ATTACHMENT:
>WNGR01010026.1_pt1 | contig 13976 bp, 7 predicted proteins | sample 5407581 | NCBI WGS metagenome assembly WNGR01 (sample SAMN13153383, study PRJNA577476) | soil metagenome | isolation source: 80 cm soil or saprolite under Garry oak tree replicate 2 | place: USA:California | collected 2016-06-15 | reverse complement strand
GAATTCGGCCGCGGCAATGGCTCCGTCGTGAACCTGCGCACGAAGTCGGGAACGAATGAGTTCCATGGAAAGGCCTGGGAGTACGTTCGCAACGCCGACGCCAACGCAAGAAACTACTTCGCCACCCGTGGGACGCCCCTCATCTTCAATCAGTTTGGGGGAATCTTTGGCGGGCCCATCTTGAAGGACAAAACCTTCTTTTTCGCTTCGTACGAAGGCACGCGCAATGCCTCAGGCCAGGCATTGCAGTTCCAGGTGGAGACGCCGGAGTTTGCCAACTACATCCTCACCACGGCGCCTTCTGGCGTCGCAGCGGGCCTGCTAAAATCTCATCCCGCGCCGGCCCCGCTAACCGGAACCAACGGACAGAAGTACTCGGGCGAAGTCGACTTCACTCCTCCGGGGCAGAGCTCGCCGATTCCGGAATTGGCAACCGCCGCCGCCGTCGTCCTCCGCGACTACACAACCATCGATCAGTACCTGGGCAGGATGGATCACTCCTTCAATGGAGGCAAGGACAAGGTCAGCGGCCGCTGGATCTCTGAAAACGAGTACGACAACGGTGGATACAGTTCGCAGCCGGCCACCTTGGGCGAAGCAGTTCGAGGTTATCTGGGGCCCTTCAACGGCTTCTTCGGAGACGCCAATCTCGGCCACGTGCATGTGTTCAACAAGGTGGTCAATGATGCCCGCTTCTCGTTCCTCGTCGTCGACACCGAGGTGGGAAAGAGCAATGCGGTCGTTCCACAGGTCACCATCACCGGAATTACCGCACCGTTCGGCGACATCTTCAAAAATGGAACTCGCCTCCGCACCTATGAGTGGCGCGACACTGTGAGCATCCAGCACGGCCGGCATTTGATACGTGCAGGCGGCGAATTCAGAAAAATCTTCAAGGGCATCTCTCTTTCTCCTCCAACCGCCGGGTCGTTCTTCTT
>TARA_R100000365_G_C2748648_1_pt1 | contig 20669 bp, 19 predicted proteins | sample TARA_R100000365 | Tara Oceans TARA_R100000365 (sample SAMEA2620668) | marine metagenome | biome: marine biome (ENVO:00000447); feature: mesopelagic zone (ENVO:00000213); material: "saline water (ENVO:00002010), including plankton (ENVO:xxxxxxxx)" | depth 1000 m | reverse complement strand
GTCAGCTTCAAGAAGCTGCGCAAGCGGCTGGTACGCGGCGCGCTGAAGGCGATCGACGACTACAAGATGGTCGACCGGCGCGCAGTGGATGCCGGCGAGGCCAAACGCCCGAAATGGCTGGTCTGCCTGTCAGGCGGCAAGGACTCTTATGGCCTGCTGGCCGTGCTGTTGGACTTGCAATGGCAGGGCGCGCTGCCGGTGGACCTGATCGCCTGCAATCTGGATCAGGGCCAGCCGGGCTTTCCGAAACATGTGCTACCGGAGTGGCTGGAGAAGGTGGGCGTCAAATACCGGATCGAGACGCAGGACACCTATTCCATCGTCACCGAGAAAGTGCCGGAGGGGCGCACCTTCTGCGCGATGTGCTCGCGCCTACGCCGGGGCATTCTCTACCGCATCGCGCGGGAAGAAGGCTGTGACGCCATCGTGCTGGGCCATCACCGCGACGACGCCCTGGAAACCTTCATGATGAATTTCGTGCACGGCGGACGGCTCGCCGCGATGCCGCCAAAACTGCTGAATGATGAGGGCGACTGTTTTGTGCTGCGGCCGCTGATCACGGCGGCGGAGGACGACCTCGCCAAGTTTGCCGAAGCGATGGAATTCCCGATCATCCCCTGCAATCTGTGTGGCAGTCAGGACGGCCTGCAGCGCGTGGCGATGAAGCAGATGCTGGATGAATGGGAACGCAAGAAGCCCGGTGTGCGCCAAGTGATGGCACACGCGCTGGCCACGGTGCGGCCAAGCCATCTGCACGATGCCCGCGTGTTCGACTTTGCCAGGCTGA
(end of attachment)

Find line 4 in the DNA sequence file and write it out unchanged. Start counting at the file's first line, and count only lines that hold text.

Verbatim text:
GTCAGCTTCAAGAAGCTGCGCAAGCGGCTGGTACGCGGCGCGCTGAAGGCGATCGACGACTACAAGATGGTCGACCGGCGCGCAGTGGATGCCGGCGAGGCCAAACGCCCGAAATGGCTGGTCTGCCTGTCAGGCGGCAAGGACTCTTATGGCCTGCTGGCCGTGCTGTTGGACTTGCAATGGCAGGGCGCGCTGCCGGTGGACCTGATCGCCTGCAATCTGGATCAGGGCCAGCCGGGCTTTCCGAAACATGTGCTACCGGAGTGGCTGGAGAAGGTGGGCGTCAAATACCGGATCGAGACGCAGGACACCTATTCCATCGTCACCGAGAAAGTGCCGGAGGGGCGCACCTTCTGCGCGATGTGCTCGCGCCTACGCCGGGGCATTCTCTACCGCATCGCGCGGGAAGAAGGCTGTGACGCCATCGTGCTGGGCCATCACCGCGACGACGCCCTGGAAACCTTCATGATGAATTTCGTGCACGGCGGACGGCTCGCCGCGATGCCGCCAAAACTGCTGAATGATGAGGGCGACTGTTTTGTGCTGCGGCCGCTGATCACGGCGGCGGAGGACGACCTCGCCAAGTTTGCCGAAGCGATGGAATTCCCGATCATCCCCTGCAATCTGTGTGGCAGTCAGGACGGCCTGCAGCGCGTGGCGATGAAGCAGATGCTGGATGAATGGGAACGCAAGAAGCCCGGTGTGCGCCAAGTGATGGCACACGCGCTGGCCACGGTGCGGCCAAGCCATCTGCACGATGCCCGCGTGTTCGACTTTGCCAGGCTGA